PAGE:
As to the heating step, it is quite clear that Waggoner does not heat to remove organic size. The heating only "cures or converts" the organo-silicon compound and "causes the removal of the organic component [of the organo-metallic salt], leaving what is believed to be the corresponding metal oxide or a reaction product of the metal component [presumably with organo-silicon and glass] * * *." (Emphasis ours.) Heating to "cure or convert" organo-silicon compound is not heating to remove size as called for by appellants' claims.


We find nothing in Armitage et al. even remotely suggesting heating to remove size. The removal of size in Armitage et al. is by scouring which the patentees describe as "a simple treatment of the textile [nylon] materials in a warm solution of soap or other detergent * * *."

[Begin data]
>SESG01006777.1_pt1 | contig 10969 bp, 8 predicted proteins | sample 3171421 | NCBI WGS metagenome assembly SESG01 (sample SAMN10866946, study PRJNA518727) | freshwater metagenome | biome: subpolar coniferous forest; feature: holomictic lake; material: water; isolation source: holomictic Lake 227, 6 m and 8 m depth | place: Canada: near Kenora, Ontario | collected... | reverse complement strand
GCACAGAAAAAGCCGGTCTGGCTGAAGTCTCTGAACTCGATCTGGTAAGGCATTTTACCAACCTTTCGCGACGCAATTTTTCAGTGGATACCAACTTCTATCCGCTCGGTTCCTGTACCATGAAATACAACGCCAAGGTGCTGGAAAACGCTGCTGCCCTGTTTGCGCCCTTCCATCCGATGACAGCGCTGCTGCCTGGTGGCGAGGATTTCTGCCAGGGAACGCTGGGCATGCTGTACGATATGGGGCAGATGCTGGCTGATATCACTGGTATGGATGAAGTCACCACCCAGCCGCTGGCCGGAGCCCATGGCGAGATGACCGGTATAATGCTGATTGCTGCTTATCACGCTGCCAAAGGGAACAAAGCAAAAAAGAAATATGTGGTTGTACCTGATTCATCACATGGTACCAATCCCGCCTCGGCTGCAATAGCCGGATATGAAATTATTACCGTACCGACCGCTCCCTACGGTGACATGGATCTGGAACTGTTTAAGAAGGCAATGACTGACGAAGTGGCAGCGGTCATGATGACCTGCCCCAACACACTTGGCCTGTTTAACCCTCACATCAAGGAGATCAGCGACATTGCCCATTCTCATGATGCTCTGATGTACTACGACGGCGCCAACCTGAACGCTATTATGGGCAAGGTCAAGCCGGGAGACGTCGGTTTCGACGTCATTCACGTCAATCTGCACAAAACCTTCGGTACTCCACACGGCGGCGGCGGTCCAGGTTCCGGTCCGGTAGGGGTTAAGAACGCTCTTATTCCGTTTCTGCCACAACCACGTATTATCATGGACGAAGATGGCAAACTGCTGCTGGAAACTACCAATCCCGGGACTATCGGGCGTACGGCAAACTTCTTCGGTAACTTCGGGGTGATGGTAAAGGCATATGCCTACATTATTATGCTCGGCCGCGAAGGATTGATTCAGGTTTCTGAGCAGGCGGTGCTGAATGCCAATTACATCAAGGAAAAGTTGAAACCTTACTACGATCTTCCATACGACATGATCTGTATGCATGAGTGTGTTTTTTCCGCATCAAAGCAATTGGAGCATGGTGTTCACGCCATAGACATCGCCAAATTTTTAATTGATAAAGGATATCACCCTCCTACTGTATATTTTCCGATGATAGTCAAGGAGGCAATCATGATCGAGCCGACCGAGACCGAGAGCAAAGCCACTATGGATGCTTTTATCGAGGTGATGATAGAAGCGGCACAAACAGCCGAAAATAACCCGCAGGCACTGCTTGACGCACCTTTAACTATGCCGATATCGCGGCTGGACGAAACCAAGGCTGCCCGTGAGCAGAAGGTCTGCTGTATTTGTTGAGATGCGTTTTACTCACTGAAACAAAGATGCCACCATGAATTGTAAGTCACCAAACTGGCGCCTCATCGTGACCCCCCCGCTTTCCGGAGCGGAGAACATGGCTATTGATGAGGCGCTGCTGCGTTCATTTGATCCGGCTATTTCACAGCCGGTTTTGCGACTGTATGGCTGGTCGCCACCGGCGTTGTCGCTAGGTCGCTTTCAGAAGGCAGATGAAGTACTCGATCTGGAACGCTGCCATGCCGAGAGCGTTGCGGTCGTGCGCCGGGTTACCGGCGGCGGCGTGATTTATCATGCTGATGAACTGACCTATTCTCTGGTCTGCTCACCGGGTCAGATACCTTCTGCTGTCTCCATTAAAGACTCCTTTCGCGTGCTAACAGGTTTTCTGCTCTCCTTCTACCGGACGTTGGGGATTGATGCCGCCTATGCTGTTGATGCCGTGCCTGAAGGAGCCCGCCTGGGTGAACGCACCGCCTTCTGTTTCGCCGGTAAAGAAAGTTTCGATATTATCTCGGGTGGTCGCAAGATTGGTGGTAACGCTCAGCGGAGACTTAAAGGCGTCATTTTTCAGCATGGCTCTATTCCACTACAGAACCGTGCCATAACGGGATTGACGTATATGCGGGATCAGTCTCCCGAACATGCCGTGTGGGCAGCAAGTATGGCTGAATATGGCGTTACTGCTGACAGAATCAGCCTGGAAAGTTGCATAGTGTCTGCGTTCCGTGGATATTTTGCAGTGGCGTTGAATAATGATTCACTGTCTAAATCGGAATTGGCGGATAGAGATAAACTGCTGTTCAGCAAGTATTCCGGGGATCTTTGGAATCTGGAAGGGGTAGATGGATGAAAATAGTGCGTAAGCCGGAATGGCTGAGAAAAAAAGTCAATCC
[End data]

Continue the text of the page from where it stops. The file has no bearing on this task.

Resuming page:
In short, we consider appellants' process to be a new and unobvious solution to an admittedly old problem. The decision of the board is reversed.





Appellants' counsel said at oral hearing "coated" should not be in the claim


The board, noting the examiner's rejection "unpatentable over Waggoner in view of Armitage et al.," concluded their opinion thus: "We, therefore, find the claims reading on the process disclosed by Waggoner with the Armitage et al. teaching * * * which [process] we do not consider patentable." Appellants take this to be an "anticipation" rejection under 35 U.S.C. § 102. The solicitor, on the other hand, considers it an "obviousness" rejection under 35 U.S.C. § 103. In our view of the case the point is moot since the rejection cannot stand under either interpretation


We are not unaware that the part of appellants' claims which reads "coating first yarns * * * with an inorganic pigment * * * mixed with an organic size" does not distinguish over a coating process in which the coating composition merelycontains inorganic pigment. Waggoner is such a process. However, for reasons hereinafter expressed, other limitations in the claims do distinguish over Waggoner.